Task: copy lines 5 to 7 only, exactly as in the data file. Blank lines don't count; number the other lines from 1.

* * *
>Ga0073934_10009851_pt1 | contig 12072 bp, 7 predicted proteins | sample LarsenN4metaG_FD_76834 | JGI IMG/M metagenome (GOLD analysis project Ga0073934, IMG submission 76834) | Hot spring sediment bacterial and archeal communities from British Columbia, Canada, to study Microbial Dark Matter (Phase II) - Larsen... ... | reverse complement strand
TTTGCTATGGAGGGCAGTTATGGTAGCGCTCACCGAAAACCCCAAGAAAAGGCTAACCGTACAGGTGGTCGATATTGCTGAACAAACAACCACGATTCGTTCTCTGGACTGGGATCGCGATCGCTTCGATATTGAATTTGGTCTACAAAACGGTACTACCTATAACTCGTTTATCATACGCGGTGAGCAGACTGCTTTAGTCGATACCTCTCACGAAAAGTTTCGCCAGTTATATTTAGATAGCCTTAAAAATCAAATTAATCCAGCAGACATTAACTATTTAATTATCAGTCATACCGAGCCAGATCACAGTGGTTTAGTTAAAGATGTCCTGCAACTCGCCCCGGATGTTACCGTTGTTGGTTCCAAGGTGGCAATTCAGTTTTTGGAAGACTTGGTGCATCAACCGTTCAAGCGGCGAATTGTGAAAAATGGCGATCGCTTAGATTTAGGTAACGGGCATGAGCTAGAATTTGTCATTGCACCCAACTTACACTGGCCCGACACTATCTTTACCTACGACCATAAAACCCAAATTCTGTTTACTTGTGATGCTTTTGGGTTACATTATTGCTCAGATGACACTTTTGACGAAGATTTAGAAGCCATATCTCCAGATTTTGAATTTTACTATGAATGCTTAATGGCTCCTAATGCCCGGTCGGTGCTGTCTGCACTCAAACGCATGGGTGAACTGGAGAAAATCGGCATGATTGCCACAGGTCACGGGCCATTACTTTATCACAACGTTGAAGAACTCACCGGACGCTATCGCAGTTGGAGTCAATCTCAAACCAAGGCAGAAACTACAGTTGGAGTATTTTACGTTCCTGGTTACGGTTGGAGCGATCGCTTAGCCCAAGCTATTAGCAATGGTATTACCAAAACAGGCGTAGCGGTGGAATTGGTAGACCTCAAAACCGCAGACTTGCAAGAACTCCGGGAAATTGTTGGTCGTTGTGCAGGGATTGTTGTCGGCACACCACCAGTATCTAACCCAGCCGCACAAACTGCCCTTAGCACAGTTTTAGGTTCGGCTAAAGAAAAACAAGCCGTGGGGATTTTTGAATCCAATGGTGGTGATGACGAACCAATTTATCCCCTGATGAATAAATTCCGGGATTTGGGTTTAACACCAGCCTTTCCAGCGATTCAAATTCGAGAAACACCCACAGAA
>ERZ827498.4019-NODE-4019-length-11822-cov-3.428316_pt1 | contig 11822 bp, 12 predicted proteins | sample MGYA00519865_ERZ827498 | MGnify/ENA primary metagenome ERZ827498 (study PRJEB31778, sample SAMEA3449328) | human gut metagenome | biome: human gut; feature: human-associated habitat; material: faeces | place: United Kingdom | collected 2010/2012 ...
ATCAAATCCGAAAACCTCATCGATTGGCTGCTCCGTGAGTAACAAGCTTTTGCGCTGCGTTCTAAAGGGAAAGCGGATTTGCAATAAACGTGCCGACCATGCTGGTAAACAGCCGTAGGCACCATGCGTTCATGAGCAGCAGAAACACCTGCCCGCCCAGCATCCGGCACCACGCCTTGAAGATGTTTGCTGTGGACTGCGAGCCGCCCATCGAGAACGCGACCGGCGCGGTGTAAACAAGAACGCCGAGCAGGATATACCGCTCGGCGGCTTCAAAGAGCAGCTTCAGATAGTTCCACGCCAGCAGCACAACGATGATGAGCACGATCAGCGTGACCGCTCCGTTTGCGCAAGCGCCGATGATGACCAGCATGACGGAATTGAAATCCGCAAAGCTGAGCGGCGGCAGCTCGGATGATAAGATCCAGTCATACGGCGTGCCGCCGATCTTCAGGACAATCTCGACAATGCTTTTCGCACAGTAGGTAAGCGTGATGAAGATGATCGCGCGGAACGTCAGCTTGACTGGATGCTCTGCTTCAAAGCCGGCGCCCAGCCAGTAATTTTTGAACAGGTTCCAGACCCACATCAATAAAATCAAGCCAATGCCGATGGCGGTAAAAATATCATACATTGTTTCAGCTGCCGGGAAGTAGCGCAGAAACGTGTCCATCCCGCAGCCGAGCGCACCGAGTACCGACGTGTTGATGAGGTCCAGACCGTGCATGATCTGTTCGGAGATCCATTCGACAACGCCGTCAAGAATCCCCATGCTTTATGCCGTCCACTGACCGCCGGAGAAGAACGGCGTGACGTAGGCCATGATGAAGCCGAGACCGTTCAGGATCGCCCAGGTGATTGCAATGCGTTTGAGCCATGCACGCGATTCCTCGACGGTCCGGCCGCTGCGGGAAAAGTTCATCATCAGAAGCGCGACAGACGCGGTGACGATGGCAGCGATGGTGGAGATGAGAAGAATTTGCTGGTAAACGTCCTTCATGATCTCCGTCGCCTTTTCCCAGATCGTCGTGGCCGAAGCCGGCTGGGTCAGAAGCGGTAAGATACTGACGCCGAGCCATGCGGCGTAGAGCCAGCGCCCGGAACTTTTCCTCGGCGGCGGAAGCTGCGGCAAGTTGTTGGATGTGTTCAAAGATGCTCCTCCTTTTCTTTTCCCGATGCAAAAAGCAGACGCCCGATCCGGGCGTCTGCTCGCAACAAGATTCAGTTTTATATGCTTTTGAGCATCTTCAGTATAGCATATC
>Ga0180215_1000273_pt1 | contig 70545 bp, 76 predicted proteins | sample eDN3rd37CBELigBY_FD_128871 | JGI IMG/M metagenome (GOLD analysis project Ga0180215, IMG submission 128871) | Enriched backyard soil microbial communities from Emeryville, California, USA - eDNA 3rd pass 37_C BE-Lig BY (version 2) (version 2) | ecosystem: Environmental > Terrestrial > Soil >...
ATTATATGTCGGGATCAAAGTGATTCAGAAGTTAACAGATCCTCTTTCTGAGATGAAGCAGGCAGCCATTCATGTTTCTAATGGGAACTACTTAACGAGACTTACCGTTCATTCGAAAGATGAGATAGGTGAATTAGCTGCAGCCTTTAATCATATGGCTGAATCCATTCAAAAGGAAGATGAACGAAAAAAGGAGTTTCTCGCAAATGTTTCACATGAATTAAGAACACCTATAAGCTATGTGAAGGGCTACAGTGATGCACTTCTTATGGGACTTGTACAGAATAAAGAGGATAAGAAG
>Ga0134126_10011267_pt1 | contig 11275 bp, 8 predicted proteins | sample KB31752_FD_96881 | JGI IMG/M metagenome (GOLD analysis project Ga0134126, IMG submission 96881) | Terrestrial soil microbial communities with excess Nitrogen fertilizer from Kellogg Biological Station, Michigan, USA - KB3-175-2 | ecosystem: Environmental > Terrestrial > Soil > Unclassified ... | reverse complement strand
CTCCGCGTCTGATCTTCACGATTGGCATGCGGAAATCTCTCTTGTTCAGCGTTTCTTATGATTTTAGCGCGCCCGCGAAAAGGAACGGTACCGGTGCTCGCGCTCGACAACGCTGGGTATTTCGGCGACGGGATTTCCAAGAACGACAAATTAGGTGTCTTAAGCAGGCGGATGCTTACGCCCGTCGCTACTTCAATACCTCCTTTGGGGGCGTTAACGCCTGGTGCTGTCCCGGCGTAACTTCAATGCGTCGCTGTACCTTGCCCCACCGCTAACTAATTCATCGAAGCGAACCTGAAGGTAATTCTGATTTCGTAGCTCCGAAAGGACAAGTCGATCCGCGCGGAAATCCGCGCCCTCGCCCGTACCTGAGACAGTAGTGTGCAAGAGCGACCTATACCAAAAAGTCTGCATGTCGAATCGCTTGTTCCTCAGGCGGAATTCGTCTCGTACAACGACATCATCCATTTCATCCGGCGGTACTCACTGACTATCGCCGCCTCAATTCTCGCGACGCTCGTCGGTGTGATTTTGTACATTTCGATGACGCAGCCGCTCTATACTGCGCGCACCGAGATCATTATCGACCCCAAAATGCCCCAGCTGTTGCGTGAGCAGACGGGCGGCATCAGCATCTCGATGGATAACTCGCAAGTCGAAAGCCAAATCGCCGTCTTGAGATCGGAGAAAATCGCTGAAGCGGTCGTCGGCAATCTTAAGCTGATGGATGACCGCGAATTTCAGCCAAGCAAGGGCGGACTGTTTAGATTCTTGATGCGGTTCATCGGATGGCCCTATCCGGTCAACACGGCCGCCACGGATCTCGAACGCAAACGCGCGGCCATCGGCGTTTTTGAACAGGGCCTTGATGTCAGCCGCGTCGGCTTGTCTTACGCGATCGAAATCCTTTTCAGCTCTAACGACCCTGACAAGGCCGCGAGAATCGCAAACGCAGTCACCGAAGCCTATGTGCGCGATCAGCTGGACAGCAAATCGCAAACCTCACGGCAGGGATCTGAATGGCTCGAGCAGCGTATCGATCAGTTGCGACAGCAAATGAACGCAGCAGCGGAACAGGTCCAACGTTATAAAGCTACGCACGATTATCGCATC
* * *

>Ga0180215_1000273_pt1 | contig 70545 bp, 76 predicted proteins | sample eDN3rd37CBELigBY_FD_128871 | JGI IMG/M metagenome (GOLD analysis project Ga0180215, IMG submission 128871) | Enriched backyard soil microbial communities from Emeryville, California, USA - eDNA 3rd pass 37_C BE-Lig BY (version 2) (version 2) | ecosystem: Environmental > Terrestrial > Soil >...
ATTATATGTCGGGATCAAAGTGATTCAGAAGTTAACAGATCCTCTTTCTGAGATGAAGCAGGCAGCCATTCATGTTTCTAATGGGAACTACTTAACGAGACTTACCGTTCATTCGAAAGATGAGATAGGTGAATTAGCTGCAGCCTTTAATCATATGGCTGAATCCATTCAAAAGGAAGATGAACGAAAAAAGGAGTTTCTCGCAAATGTTTCACATGAATTAAGAACACCTATAAGCTATGTGAAGGGCTACAGTGATGCACTTCTTATGGGACTTGTACAGAATAAAGAGGATAAGAAG
>Ga0134126_10011267_pt1 | contig 11275 bp, 8 predicted proteins | sample KB31752_FD_96881 | JGI IMG/M metagenome (GOLD analysis project Ga0134126, IMG submission 96881) | Terrestrial soil microbial communities with excess Nitrogen fertilizer from Kellogg Biological Station, Michigan, USA - KB3-175-2 | ecosystem: Environmental > Terrestrial > Soil > Unclassified ... | reverse complement strand